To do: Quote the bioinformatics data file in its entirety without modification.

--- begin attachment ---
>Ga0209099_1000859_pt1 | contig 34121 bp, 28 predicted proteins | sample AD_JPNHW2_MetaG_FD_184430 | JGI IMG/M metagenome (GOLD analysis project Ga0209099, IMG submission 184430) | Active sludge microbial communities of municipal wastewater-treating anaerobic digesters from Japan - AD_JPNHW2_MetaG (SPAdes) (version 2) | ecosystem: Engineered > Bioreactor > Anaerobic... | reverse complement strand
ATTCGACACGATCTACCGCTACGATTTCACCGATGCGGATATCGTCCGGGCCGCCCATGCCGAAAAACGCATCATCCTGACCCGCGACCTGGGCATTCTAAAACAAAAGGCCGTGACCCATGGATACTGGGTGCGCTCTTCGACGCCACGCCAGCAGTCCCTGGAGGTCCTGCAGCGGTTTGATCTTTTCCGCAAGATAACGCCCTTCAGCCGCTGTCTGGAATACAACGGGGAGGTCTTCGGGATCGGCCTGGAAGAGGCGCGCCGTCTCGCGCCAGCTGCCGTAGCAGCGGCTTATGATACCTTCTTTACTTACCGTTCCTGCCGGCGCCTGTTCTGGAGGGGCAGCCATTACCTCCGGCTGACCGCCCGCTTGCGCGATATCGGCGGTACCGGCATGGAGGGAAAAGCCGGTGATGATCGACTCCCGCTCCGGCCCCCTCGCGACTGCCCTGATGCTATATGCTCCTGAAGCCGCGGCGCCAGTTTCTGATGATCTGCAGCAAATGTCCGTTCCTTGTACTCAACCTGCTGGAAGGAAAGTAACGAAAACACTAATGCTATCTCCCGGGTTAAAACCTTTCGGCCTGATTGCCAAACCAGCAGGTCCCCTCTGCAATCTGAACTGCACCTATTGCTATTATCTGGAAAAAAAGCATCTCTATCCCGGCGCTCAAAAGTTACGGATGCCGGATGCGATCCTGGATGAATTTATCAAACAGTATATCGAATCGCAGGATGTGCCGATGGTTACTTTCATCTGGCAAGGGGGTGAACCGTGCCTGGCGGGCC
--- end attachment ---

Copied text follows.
>Ga0209099_1000859_pt1 | contig 34121 bp, 28 predicted proteins | sample AD_JPNHW2_MetaG_FD_184430 | JGI IMG/M metagenome (GOLD analysis project Ga0209099, IMG submission 184430) | Active sludge microbial communities of municipal wastewater-treating anaerobic digesters from Japan - AD_JPNHW2_MetaG (SPAdes) (version 2) | ecosystem: Engineered > Bioreactor > Anaerobic... | reverse complement strand
ATTCGACACGATCTACCGCTACGATTTCACCGATGCGGATATCGTCCGGGCCGCCCATGCCGAAAAACGCATCATCCTGACCCGCGACCTGGGCATTCTAAAACAAAAGGCCGTGACCCATGGATACTGGGTGCGCTCTTCGACGCCACGCCAGCAGTCCCTGGAGGTCCTGCAGCGGTTTGATCTTTTCCGCAAGATAACGCCCTTCAGCCGCTGTCTGGAATACAACGGGGAGGTCTTCGGGATCGGCCTGGAAGAGGCGCGCCGTCTCGCGCCAGCTGCCGTAGCAGCGGCTTATGATACCTTCTTTACTTACCGTTCCTGCCGGCGCCTGTTCTGGAGGGGCAGCCATTACCTCCGGCTGACCGCCCGCTTGCGCGATATCGGCGGTACCGGCATGGAGGGAAAAGCCGGTGATGATCGACTCCCGCTCCGGCCCCCTCGCGACTGCCCTGATGCTATATGCTCCTGAAGCCGCGGCGCCAGTTTCTGATGATCTGCAGCAAATGTCCGTTCCTTGTACTCAACCTGCTGGAAGGAAAGTAACGAAAACACTAATGCTATCTCCCGGGTTAAAACCTTTCGGCCTGATTGCCAAACCAGCAGGTCCCCTCTGCAATCTGAACTGCACCTATTGCTATTATCTGGAAAAAAAGCATCTCTATCCCGGCGCTCAAAAGTTACGGATGCCGGATGCGATCCTGGATGAATTTATCAAACAGTATATCGAATCGCAGGATGTGCCGATGGTTACTTTCATCTGGCAAGGGGGTGAACCGTGCCTGGCGGGCC